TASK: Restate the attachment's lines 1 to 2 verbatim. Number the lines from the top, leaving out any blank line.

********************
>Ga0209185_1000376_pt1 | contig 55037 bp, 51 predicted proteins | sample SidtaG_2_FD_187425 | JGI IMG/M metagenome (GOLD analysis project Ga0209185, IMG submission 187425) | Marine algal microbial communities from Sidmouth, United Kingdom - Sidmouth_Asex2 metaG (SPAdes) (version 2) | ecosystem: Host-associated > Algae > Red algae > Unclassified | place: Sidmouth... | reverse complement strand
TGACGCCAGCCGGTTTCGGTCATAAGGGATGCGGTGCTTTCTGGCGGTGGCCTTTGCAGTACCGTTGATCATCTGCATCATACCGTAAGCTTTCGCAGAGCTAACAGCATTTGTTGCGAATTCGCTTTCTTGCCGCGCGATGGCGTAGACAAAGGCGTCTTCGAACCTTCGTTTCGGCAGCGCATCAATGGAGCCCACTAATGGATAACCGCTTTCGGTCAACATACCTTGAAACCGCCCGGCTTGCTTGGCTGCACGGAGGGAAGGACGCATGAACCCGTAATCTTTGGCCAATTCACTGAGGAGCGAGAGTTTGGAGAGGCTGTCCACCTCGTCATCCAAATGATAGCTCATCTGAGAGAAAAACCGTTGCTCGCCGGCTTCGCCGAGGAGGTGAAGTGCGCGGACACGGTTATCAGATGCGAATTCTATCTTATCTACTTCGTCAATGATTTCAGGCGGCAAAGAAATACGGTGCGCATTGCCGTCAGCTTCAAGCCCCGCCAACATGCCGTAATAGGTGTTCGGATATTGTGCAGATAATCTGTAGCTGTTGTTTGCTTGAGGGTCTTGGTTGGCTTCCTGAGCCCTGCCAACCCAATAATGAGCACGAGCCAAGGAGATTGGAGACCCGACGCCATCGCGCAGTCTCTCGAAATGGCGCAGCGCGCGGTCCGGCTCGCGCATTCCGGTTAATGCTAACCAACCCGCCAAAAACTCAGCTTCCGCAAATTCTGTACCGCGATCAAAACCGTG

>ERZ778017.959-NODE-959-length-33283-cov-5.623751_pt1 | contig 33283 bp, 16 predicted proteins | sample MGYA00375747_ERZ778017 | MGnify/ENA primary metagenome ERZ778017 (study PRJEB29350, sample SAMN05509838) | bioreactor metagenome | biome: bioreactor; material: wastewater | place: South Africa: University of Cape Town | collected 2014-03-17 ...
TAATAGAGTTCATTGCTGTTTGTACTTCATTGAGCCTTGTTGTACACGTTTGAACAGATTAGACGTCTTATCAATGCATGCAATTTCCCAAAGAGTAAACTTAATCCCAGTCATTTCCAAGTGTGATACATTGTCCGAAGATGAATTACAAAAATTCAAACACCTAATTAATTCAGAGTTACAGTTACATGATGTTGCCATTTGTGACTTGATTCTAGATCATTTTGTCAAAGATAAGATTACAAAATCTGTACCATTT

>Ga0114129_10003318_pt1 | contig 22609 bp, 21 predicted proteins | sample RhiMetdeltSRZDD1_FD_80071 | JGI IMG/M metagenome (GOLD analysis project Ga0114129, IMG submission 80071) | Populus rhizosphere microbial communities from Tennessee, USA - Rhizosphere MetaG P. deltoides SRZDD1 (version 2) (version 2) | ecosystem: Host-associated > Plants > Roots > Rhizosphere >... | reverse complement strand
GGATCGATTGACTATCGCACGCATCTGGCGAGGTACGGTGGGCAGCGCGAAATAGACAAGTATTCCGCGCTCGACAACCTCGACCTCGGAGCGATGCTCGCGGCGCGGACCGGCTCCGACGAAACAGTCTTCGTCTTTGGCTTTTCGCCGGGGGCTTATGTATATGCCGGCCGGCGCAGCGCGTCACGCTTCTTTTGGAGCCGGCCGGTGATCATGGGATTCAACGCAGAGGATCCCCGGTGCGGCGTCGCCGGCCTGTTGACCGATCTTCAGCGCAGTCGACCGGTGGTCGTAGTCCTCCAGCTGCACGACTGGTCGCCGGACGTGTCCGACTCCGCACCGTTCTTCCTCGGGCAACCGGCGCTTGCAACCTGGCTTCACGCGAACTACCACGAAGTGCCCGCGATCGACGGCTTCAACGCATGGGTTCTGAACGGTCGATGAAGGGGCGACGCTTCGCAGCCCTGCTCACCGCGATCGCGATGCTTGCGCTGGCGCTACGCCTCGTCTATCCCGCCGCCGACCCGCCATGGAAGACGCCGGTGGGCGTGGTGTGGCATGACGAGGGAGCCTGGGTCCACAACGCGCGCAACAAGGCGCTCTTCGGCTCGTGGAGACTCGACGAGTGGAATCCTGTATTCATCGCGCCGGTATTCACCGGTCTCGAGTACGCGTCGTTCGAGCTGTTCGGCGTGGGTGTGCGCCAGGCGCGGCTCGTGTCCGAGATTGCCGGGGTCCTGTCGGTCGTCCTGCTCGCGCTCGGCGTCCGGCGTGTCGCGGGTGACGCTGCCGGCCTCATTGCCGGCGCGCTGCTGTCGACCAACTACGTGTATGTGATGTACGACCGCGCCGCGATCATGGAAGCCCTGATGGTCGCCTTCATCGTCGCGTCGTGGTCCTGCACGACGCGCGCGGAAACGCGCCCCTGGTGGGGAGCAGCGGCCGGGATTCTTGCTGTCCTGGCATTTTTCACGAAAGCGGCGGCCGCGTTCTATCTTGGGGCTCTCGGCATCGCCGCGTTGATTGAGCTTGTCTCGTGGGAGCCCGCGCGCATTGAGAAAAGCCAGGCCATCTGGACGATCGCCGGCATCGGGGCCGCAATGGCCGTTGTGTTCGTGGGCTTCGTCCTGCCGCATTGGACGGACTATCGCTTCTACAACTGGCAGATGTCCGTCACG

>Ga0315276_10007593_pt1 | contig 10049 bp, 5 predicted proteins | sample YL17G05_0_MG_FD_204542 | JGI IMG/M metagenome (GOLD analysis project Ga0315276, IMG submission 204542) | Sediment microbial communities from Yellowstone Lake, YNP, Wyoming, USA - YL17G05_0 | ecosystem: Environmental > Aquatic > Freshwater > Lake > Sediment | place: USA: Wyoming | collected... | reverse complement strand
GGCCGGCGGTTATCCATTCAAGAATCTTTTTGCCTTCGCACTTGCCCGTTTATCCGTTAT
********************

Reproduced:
>Ga0209185_1000376_pt1 | contig 55037 bp, 51 predicted proteins | sample SidtaG_2_FD_187425 | JGI IMG/M metagenome (GOLD analysis project Ga0209185, IMG submission 187425) | Marine algal microbial communities from Sidmouth, United Kingdom - Sidmouth_Asex2 metaG (SPAdes) (version 2) | ecosystem: Host-associated > Algae > Red algae > Unclassified | place: Sidmouth... | reverse complement strand
TGACGCCAGCCGGTTTCGGTCATAAGGGATGCGGTGCTTTCTGGCGGTGGCCTTTGCAGTACCGTTGATCATCTGCATCATACCGTAAGCTTTCGCAGAGCTAACAGCATTTGTTGCGAATTCGCTTTCTTGCCGCGCGATGGCGTAGACAAAGGCGTCTTCGAACCTTCGTTTCGGCAGCGCATCAATGGAGCCCACTAATGGATAACCGCTTTCGGTCAACATACCTTGAAACCGCCCGGCTTGCTTGGCTGCACGGAGGGAAGGACGCATGAACCCGTAATCTTTGGCCAATTCACTGAGGAGCGAGAGTTTGGAGAGGCTGTCCACCTCGTCATCCAAATGATAGCTCATCTGAGAGAAAAACCGTTGCTCGCCGGCTTCGCCGAGGAGGTGAAGTGCGCGGACACGGTTATCAGATGCGAATTCTATCTTATCTACTTCGTCAATGATTTCAGGCGGCAAAGAAATACGGTGCGCATTGCCGTCAGCTTCAAGCCCCGCCAACATGCCGTAATAGGTGTTCGGATATTGTGCAGATAATCTGTAGCTGTTGTTTGCTTGAGGGTCTTGGTTGGCTTCCTGAGCCCTGCCAACCCAATAATGAGCACGAGCCAAGGAGATTGGAGACCCGACGCCATCGCGCAGTCTCTCGAAATGGCGCAGCGCGCGGTCCGGCTCGCGCATTCCGGTTAATGCTAACCAACCCGCCAAAAACTCAGCTTCCGCAAATTCTGTACCGCGATCAAAACCGTG